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Downing Street is concerned the trade and security talks will collapse as there has been zero movement from Brussels on its hardline fishing demands. British officials are set to warn their European counterparts there won’t be a deal unless the bloc accepts the UK’s status as an independent coastal state after the end of the year. Lord Frost is warning the EU’s fleet faces being blocked from British waters if there is a no-deal Brexit.
A Government spokesman said: “Unfortunately we haven’t achieved as much as we’d hoped so far during this intensive process. We will only be able to make progress if the EU accepts the reality that the UK will have the right to control access to its waters at the end of this year.
“We are asking for a simple, separate fisheries framework agreement which reflects our rights under international law and which provides for annual negotiations over access and sharing opportunities based on the scientific principle of zonal attachment.
“This is squarely in line with the existing precedent of the EU’s current fisheries agreement with Norway. The EU also does not seem to have realised the scale of change in fishing rights they face if there is no agreement.”
Michel Barnier, the EU’s chief Brexit negotiator, has told close allies he must compromise in the battle to keep control over Britain’s fishing grounds if he is to secure a Brexit deal.
But hardline member states, led by France, are pressing the Brussels diplomat to maintain the bloc’s intransigent approach in the talks.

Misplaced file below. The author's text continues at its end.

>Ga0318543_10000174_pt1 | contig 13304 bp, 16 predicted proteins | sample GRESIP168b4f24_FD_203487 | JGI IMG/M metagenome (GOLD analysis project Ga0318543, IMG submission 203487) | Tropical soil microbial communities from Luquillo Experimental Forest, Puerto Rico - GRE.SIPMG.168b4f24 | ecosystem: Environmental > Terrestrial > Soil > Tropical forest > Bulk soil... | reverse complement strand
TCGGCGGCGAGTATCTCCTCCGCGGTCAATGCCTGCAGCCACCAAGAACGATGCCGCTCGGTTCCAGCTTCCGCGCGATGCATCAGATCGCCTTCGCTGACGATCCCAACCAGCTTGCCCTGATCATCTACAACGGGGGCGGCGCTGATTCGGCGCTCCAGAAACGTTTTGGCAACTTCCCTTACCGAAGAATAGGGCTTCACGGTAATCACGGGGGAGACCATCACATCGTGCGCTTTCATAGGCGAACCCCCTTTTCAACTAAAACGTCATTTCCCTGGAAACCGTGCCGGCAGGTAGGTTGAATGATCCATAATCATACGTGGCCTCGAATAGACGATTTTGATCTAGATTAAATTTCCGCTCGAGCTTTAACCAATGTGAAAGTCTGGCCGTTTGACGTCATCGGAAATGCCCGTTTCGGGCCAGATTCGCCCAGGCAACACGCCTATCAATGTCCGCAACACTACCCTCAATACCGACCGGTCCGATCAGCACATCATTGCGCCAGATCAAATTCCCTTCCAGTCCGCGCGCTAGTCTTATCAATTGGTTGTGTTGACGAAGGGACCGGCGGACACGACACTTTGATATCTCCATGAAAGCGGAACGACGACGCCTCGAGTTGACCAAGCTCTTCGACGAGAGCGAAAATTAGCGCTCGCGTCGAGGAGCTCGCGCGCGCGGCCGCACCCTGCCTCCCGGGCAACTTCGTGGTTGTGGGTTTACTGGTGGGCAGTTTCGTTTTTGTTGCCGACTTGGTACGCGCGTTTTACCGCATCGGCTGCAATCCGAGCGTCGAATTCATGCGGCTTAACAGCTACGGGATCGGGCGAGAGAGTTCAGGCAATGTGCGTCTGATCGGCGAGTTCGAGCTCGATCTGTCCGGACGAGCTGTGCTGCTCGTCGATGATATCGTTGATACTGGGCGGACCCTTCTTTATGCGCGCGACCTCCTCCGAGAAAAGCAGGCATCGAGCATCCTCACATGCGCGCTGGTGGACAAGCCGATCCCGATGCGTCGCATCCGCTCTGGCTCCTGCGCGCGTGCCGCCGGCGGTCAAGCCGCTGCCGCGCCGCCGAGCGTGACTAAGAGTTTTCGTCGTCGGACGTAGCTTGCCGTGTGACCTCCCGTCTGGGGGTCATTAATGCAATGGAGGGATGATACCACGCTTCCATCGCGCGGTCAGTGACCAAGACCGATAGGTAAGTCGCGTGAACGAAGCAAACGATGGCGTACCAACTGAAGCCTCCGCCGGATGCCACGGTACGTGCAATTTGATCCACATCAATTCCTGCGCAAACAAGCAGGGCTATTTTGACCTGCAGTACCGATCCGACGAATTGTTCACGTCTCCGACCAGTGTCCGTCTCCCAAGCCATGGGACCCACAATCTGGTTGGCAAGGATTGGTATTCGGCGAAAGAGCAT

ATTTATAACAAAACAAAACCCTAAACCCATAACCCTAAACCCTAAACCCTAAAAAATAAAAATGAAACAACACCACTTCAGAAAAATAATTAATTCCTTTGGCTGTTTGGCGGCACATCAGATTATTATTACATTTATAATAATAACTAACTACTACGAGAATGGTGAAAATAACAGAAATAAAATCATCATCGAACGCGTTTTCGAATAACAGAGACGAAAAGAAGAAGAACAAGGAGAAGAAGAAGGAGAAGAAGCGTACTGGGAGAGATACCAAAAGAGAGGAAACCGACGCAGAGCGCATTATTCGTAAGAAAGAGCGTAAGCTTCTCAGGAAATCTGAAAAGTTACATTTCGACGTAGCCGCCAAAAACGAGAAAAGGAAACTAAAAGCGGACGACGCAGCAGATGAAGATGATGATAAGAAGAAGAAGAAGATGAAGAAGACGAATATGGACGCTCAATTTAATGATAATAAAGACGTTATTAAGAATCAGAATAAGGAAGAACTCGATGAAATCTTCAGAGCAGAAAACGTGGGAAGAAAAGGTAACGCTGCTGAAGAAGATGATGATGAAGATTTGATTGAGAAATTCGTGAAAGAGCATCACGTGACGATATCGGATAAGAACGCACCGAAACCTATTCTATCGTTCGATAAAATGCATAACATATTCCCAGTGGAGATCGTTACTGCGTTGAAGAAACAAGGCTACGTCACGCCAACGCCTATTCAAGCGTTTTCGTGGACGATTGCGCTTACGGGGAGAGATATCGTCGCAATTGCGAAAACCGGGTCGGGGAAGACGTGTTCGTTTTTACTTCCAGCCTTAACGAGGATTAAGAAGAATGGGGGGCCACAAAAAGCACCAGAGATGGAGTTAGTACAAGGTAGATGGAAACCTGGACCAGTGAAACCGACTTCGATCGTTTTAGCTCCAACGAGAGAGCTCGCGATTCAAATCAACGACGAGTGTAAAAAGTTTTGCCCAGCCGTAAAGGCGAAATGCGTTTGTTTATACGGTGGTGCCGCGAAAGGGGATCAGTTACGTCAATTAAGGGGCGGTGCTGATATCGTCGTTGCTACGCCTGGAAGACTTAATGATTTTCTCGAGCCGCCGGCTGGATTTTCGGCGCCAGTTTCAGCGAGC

The EU’s leading coastal nations are demanding the same level of access for their fishing fleets to the UK’s waters.
The row – one of three major sticking points preventing a significant breakthrough – threatens to derail the whole trade and security deal being brokered between the UK and EU.
Mr Barnier has been adamant that there can be no future economic partnership without an agreement on post-Brexit fishing rights.
The Frenchman has drawn up a desperate dossier of doomsday forecasts for British businesses in the hope it will persuade No10 to offer concessions.
He will use the promise of lucrative access to the EU’s market for key UK manufacturing sectors to secure greater access to the UK’s coastal waters for the bloc’s fishermen.
Ahead of the talks, he briefed a private meeting that import taxes on British-made lorries alone would cost the UK economy more than £900 million a year.
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One insider revealed Mr Barnier has drawn up a dossier of the profits made by British companies if the UK is offered a zero-tariff, zero-quota trade deal by the bloc.
“We have worked out what that would generate in terms of profits for British companies,” he told allies.
The Brussels bureaucrat explained to colleagues he would threaten to block access to the EU for British hauliers and airlines if European fishermen are not granted “fair access to British waters”, one source familiar with the discussions said.
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According to sources, Mr Barnier told the meeting: “I’m pitting one against the other. European access to British waters and British access to the single market.”
Mr Barnier will continue trade talks with UK counterpart Lord Frost in London this week ahead of the pending mid-November deadline for a deal.
The Frenchman has told colleagues there must be a significant breakthrough by the end of the week if any agreement is to be concluded before the end of the transition period in December.
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